"Jim, you are really doing a service for what's left of the industrial automation industry. Your analysis of most issues is compelling. I worked in the industry for 30 years and have watched with utter despair as dynamic, creative, entrepreneurial-based companies have been gobbled up and destroyed by large, clueless corporate entities. The destruction of those companies lays bare the idiotic notion of 'creative destruction'. We both know lots of good knowledgeable people who have been 'down-sized' because the people who run those companies have no idea what they are doing.

    "I think your site gives many people a place to vent. You pay more attention to them than their own managers. You probably know more about their business than their own managers - which touches the core issue. Most of the people who manage these companies know nothing about the product, customers, industry, or even fundamental technology. The clueless CEO's are hired by Boards who know even less. It is truly the blind leading the blind.

    "By far the worst group of idiots in the industry are at Invensys and Tyco. They have done more to destroy the industry than all the others combined. Did you know that Allen 'Jerko' and Dennis 'Kos-liar-ski' started their careers at the same company where they learned their financial engineering skills? The 'real', behind-the -scenes story of the BTR merger and Baan acquisition has never been told - it is too unbelievable. The utter destruction of AMP, Potter and Brumfield (Siemens electro-mechanical group), et al that were captured by Tyco is sinful. Unfettered greed and ego is frightening and sickening to behold.

    "Almost every person working at those companies HATE management. They have endured endless cost cuttings, endless reorganizations, endless consultants, endless crap. The only thing they haven't had is good management: leaders who know something about the products, industry, technology. What are the people who are stuck in those companies to do? The only practical solution is to simply stop caring. How sad.

    "I was told that Invensys is conducting an 'internal investigation' to discover who is 'leaking information to the outside'. I assume this means YOU since the other analysts in the industry wouldn't have the balls to repeat it.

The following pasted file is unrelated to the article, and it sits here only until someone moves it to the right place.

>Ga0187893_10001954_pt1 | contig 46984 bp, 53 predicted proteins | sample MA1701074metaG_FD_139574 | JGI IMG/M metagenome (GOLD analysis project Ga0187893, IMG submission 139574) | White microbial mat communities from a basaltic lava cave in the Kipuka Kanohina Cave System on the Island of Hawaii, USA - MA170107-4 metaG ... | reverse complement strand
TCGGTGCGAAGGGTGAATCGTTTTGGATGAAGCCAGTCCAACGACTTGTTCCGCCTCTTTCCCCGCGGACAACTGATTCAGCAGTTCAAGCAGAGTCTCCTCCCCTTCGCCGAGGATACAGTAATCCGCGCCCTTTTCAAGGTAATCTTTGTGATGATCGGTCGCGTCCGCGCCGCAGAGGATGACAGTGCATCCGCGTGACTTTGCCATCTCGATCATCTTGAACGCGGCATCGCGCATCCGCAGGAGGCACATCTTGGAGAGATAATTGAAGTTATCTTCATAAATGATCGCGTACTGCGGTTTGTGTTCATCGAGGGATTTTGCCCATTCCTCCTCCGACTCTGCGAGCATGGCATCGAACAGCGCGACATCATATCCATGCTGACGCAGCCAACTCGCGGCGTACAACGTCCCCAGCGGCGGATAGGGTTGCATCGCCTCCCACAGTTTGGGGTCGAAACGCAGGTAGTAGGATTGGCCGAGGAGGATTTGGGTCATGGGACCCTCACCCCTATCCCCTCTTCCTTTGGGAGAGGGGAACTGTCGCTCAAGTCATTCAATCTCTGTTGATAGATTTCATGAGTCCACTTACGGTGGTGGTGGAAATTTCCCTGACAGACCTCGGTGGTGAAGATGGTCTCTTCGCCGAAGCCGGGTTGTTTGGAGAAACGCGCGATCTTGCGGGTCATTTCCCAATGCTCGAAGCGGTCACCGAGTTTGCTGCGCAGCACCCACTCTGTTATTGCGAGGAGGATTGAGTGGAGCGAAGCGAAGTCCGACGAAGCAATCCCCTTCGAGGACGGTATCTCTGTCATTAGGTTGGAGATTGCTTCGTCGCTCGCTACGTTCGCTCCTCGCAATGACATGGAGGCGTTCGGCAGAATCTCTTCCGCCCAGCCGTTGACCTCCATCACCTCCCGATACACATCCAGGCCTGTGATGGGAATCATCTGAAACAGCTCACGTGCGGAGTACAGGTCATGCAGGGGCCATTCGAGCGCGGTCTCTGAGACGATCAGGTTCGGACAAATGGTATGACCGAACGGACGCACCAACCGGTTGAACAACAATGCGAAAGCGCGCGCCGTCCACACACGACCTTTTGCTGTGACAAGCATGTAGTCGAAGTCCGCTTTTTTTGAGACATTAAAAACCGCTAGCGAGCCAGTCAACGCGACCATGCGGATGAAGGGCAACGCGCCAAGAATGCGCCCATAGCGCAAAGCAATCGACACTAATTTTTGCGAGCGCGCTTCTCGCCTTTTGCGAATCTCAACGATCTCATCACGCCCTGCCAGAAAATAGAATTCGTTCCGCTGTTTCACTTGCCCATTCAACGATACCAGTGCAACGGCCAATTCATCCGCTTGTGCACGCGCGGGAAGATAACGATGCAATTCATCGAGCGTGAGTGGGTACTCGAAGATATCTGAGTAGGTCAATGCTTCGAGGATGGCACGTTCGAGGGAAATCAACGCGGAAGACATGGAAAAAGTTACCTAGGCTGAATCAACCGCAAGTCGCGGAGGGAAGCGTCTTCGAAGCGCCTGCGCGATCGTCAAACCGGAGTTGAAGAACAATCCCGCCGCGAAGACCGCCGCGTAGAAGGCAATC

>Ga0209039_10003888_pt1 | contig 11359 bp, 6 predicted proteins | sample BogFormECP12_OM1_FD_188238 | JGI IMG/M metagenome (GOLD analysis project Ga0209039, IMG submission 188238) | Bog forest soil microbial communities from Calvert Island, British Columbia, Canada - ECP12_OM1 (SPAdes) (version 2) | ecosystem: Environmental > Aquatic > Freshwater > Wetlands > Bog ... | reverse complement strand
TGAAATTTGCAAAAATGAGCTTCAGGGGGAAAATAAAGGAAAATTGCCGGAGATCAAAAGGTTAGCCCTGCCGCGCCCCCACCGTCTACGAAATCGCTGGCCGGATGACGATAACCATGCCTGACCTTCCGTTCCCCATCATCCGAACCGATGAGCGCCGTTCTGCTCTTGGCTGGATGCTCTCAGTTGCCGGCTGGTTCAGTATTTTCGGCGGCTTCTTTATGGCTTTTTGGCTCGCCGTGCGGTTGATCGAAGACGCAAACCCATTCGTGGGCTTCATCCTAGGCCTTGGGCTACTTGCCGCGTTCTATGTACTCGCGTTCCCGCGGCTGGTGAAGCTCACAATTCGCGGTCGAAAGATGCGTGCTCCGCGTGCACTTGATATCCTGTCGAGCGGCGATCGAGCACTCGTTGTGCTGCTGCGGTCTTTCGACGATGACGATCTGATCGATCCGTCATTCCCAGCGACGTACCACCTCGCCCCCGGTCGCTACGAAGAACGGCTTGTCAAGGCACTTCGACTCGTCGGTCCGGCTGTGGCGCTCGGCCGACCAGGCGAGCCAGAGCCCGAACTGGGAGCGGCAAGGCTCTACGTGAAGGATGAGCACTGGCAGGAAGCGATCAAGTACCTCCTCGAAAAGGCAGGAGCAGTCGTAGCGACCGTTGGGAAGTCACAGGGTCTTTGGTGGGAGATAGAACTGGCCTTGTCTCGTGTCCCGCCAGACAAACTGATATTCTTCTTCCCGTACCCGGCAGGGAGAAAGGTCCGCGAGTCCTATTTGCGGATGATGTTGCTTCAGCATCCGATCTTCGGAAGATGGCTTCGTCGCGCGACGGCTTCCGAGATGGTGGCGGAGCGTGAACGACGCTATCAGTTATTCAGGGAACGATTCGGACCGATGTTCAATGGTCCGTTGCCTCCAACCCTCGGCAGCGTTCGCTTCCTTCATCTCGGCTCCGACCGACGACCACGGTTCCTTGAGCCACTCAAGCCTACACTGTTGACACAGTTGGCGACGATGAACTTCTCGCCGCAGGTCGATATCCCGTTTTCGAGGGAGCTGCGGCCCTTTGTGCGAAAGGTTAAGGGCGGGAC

"Good luck. Keep at it."

Robert M. Greenfield [rgreenfield@acromag.com] wrote about my discussion on eBooks :
    "What do you think is the likelihood of engineers adopting digital trade magazines any time soon?

    "The trade magazine publishers are deeply suffering as a result of severe cutbacks in advertising pages and rising printing and mailing costs. I've noticed that some formerly free magazines are now charging nominal fees ($15/yr). Others are testing digital magazines.

    "If magazines like InTech, Control Engineering, Control, Control Solutions, and IAN get any skinnier, they won't even be worth reading. And I don't see advertisers tolerating another price hike. Of course, a little trimming of the herd might make the survivors a lot healthier.

    "But, I still see the day coming very soon, when engineers will face a choice of free digital magazines or paying for printed copies. Which do you think they'll choose?"

John Petzen [John.Petzen@Harrisgroup.com] wrote:
    "You seem to have all the bases covered on weblogs and discussions devoted to various industry players who are in trouble in some fashion. I find it interesting that you don't have an Emerson weblog. Is there a reason for their omission? Surely the DeltaV control platform has created at least a ripple on the radar screen."
Pinto response: Yes, others too have requested weblogs on ABB, Emerson, Schneider and others. I'll get to these soon.

If any of you would like to get started with some weblog comments on these companies, or on other topics, please email: jim@jimpinto.com

Meantime, the traffic on Honeywell, Siemens and Invensys weblogs is flowing hot and heavy. Please note, I am moderator and reserve editorial rights - I do not include obviously wrong comments.

Click Get connected and stay upto date with the latest weblogs